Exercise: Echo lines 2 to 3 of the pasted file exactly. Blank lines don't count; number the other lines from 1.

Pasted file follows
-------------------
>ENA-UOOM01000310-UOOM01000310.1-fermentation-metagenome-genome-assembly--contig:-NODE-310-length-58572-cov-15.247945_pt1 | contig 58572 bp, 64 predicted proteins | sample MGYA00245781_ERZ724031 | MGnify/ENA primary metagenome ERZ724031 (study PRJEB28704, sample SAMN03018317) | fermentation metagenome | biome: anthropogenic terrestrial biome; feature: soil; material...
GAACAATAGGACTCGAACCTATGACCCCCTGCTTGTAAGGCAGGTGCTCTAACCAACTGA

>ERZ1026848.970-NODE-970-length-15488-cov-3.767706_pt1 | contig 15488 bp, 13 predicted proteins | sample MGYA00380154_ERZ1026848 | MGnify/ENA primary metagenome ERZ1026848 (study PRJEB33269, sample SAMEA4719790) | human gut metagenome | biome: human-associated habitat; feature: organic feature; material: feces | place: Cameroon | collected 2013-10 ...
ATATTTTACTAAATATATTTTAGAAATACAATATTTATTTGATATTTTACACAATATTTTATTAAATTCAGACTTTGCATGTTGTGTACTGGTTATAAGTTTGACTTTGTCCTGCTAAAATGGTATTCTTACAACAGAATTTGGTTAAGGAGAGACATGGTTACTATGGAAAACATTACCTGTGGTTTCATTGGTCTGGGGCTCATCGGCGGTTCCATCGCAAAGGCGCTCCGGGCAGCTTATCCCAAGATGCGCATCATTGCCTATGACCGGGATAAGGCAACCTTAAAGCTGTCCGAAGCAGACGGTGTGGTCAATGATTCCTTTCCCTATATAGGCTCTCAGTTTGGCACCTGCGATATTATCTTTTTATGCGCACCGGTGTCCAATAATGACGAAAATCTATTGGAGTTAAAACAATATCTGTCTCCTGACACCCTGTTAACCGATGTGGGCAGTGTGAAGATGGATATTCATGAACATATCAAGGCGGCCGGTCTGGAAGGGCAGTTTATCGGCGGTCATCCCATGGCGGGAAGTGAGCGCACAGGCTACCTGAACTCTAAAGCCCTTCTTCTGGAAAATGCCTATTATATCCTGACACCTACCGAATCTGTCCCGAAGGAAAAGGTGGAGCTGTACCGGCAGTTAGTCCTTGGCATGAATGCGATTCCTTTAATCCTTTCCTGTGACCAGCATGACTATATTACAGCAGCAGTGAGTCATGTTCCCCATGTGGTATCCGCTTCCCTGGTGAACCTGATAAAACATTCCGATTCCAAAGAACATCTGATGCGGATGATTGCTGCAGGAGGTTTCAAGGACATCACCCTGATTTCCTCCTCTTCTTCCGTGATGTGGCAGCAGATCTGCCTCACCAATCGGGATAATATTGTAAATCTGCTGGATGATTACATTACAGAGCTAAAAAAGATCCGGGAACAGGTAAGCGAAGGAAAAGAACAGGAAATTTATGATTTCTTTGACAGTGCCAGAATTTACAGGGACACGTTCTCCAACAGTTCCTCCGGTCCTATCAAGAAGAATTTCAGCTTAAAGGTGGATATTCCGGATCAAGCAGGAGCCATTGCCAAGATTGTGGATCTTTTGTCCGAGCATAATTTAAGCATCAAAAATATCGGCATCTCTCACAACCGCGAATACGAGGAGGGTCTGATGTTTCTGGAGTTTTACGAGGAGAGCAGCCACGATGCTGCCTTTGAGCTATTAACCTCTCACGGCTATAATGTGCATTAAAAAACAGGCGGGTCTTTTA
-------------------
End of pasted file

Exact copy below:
GAACAATAGGACTCGAACCTATGACCCCCTGCTTGTAAGGCAGGTGCTCTAACCAACTGA

>ERZ1026848.970-NODE-970-length-15488-cov-3.767706_pt1 | contig 15488 bp, 13 predicted proteins | sample MGYA00380154_ERZ1026848 | MGnify/ENA primary metagenome ERZ1026848 (study PRJEB33269, sample SAMEA4719790) | human gut metagenome | biome: human-associated habitat; feature: organic feature; material: feces | place: Cameroon | collected 2013-10 ...